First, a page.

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Rising Stars of Private Equity 2020: Call for Nominations

Sophia Popova (pictured) of Summit Partners, Pavan Tripathi of Bregal Sagemount and Christine Wang of Francisco Partners were among the 10 individuals Mergers & Acquisitions named the 2019 Rising Stars of Private Equity. Who should be on our list for 2020?


What we look for
For the Rising Stars of Private Equity, we seek individuals who are full-time private equity investors and whose best days are yet to come. These are the folks you predict will one day play a key leadership role at your PE firm – or will head up their own. New for 2020: This year, we will be taking a close look at how Rising Stars candidates are performing in the face of the Coronavirus Pandemic, how they are excelling in dealmaking while Working from Home and how they are Helping Portfolio Companies Pivot to the Future New Normal.

Decisions are made at the sole discretion of the editorial team of Mergers & Acquisitions, led by Editor-in-Chief Mary Kathleen Flynn. Note: Nominations must come from people who represent the company at which the Rising Star candidate is employed. If you have suggestions for people at a firm other than your own, or any questions, please send email to

There is no age cutoff. As a general rule of thumb, we are looking for candidates beyond entry-level investing but before making partner. We publish the list online in late July and in the July/August issue of the magazine. In 2019, we named 10 Rising Stars of Private Equity. The 2020 list will be the third edition of the list.

The deadline for nominations is end of day Friday, May 22, 2020. There is no fee. Nominations will be accepted only through our online form. (We are not accepting submissions over email.) All information submitted should be proofread and suitable for print. If approval from public relations or compliance teams are needed, please secure that approval prior to submitting. We do not accept confidential information in the nomination forms.
For more on our other annual special reports, see Special reports: Advancing the middle market through Most Influential Women, M&A Mid-Market Awards and Rising Stars.

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Goldman sees advanced economies shrinking 35 percent amid pandemic

Advanced economies will shrink about 35% this quarter from the prior three months, four times as much as the previous record set in 2008 during the financial crisis, according to annualized figures from Goldman Sachs Group Inc.

How fast economies will rebound is an open question because nobody knows how quickly people can get back to work, New York-based economist Jan Hatzius wrote in a note to clients dated April 13.

The number of new virus cases appears to be peaking globally, but the bad news is that “the improvement is probably a direct consequence of social distancing and the plunge in economic activity, and could reverse quickly if people just went back to work,” Hatzius wrote.

Overall, global policy makers have mounted an impressive response to try to replace people’s incomes and keep credit flowing so that households and businesses can stay afloat, but Europe should do more and wealthy countries will need to help developing economies, he wrote.

“The response in Europe needs to be scaled up, via greater (and ideally centrally funded) fiscal easing and a more unconditional ‘whatever it takes’ commitment to the integrity of the euro area,” Hatzius wrote. “Emerging economies will need a lot more help from the rich world” to get through the crisis.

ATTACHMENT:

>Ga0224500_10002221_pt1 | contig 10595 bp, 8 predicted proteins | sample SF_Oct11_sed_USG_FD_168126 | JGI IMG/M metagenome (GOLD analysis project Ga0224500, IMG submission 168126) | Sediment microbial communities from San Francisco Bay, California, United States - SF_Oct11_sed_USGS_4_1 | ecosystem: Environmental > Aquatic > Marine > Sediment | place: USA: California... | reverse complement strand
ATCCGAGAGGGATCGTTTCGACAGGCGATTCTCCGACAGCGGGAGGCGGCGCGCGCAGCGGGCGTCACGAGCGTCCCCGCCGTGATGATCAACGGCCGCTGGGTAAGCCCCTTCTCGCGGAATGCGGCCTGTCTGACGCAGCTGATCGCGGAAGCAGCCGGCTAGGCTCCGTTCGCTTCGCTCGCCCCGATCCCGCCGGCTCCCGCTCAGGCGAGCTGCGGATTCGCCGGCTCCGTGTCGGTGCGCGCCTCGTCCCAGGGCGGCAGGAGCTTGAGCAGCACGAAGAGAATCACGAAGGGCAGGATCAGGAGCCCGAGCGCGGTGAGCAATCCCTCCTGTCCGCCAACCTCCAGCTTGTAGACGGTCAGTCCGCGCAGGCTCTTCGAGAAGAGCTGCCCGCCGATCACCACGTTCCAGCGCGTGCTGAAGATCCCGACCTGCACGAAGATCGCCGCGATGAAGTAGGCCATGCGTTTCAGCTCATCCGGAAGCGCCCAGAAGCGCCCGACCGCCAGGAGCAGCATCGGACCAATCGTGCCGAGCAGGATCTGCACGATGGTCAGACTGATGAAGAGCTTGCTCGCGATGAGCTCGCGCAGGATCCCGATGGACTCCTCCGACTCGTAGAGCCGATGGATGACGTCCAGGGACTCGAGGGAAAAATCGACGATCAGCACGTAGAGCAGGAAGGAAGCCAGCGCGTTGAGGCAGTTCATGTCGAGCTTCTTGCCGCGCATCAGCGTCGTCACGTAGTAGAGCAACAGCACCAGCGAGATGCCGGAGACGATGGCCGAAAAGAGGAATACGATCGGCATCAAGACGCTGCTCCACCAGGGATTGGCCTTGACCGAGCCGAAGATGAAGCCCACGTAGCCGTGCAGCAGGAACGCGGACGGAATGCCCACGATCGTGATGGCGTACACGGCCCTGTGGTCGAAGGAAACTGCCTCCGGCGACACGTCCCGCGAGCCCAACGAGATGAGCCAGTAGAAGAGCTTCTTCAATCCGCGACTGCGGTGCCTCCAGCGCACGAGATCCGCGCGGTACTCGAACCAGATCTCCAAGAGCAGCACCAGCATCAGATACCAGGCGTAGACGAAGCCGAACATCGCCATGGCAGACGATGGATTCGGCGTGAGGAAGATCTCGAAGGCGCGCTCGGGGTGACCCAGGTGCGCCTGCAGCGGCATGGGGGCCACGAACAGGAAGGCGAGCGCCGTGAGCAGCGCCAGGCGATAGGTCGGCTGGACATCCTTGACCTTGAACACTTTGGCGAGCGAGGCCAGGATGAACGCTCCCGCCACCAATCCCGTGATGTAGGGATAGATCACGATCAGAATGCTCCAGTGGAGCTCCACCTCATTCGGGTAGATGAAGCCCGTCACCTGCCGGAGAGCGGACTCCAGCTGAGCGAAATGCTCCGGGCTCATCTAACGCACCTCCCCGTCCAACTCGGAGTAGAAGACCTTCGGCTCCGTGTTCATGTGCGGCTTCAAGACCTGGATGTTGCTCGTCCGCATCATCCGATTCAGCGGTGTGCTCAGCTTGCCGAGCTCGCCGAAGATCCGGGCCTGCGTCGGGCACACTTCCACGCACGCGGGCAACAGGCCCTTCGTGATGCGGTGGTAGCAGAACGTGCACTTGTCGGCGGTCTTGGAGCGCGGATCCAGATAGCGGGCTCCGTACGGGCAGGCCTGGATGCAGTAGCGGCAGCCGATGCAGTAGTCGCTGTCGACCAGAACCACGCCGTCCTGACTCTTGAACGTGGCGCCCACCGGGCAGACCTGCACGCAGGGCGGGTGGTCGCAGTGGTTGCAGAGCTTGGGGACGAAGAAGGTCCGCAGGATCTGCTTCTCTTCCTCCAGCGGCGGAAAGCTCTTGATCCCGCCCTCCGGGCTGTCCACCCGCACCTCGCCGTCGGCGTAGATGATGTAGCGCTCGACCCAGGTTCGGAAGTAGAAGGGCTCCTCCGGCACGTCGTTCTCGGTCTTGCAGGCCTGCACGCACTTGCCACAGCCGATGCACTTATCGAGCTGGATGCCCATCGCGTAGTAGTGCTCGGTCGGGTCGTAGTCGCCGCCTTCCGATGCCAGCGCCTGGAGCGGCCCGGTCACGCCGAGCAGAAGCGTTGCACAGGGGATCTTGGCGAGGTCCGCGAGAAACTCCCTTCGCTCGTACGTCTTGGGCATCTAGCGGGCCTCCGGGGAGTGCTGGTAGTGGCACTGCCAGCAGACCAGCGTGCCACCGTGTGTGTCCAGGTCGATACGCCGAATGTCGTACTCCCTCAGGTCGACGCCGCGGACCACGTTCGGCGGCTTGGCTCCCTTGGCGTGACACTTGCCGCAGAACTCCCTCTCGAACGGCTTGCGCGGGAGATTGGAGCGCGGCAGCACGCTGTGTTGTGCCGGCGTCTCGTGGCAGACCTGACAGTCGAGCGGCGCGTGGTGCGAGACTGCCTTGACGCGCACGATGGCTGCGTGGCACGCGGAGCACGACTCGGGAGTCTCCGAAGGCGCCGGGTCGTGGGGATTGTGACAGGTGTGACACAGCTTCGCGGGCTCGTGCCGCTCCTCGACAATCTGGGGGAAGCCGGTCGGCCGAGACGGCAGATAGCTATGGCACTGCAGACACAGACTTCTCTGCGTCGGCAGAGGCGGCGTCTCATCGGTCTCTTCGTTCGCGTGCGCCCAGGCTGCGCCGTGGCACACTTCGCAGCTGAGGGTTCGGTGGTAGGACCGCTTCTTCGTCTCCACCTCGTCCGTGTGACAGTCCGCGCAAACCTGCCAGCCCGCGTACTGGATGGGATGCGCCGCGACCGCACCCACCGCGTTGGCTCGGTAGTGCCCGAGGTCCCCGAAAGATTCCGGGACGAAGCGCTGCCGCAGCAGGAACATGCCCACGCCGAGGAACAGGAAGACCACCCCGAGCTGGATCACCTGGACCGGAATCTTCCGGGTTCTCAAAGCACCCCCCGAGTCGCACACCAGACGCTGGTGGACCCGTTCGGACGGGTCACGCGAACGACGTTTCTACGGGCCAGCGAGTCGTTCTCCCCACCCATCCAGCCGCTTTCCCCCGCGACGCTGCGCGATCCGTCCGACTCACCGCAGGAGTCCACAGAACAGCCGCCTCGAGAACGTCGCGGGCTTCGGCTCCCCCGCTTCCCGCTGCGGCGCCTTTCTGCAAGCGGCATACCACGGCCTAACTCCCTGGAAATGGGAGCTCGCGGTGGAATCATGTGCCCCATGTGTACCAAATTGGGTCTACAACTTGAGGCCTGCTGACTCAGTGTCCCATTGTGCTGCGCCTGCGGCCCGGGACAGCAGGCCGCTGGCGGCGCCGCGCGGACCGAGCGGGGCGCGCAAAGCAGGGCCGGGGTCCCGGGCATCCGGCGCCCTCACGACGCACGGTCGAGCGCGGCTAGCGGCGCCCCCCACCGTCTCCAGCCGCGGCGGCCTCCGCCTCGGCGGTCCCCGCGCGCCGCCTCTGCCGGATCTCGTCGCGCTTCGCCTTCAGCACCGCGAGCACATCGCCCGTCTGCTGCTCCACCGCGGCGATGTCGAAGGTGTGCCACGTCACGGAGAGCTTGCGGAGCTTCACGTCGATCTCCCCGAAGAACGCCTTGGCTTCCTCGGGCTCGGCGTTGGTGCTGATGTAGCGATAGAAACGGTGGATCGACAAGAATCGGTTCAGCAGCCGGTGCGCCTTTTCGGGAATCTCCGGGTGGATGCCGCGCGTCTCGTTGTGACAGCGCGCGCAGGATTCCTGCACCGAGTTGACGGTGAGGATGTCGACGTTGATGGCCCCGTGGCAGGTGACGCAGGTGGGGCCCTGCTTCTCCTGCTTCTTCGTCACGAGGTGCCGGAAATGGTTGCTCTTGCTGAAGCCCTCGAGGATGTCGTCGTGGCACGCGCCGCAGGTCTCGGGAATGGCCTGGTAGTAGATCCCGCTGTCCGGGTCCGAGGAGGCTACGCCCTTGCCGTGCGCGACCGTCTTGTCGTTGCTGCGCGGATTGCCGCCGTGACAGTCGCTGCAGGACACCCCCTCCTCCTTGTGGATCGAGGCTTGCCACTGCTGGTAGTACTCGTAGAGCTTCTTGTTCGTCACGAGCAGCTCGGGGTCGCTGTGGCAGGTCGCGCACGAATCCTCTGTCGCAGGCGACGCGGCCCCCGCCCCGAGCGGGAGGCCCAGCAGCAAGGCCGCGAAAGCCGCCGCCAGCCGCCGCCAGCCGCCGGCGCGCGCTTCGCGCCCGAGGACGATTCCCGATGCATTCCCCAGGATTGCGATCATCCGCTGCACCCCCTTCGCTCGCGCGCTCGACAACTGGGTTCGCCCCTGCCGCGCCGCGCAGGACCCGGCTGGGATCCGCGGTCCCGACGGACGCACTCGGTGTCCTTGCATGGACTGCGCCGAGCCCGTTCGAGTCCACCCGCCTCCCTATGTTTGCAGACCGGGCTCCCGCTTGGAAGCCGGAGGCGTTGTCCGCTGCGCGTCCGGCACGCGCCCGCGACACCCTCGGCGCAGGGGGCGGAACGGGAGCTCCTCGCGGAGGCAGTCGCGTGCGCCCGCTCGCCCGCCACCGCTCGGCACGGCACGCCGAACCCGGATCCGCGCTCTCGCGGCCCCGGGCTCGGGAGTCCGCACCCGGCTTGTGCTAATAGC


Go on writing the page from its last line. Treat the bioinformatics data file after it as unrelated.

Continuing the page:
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JPMorgan profit sinks to lowest since 2013 on virus fallout

JPMorgan Chase & Co. said first-quarter profit tumbled 69% to the lowest in more than six years as credit costs surged, giving investors a first glimpse at the extent of the damage Covid-19 is wreaking on bank results.

The company set aside $8.29 billion for bad loans, the biggest provision in at least a decade and more than double what some analysts expected, as it grappled with the effects of the coronavirus pandemic on the economy. That prompted JPMorgan’s first drop in profit since the fourth quarter of 2017.

Chief Executive Officer Jamie Dimon warned earlier this month that the bank wouldn’t be immune to fallout from the pandemic, predicting in his annual letter to shareholders that the economy would suffer a “bad recession” and financial stress mirroring the 2008 financial crisis.

“Given the likelihood of a fairly severe recession, it was necessary to build credit reserves,” Dimon said in a statement Tuesday. “The first quarter delivered some unprecedented challenges and required us to focus on what we as a bank could do — outside of our ordinary course of business — to remain strong, resilient and well-positioned to support all of our stakeholders.”

The damage at JPMorgan hints at what’s to come when the rest of Wall Street reports results this week. Wells Fargo & Co., which also disclosed a surge in credit costs Tuesday, will be followed Wednesday by Bank of America Corp., Goldman Sachs Group Inc. and Citigroup Inc. Morgan Stanley is scheduled for Thursday.

Some of the declines at JPMorgan were offset by gains in the bank’s trading operation, which benefited from record volatility during the quarter as investors moved in and out of positions in response to the unfolding crisis. The bank generated $7.23 billion from trading stocks and bonds, the most on record, according to data compiled by Bloomberg.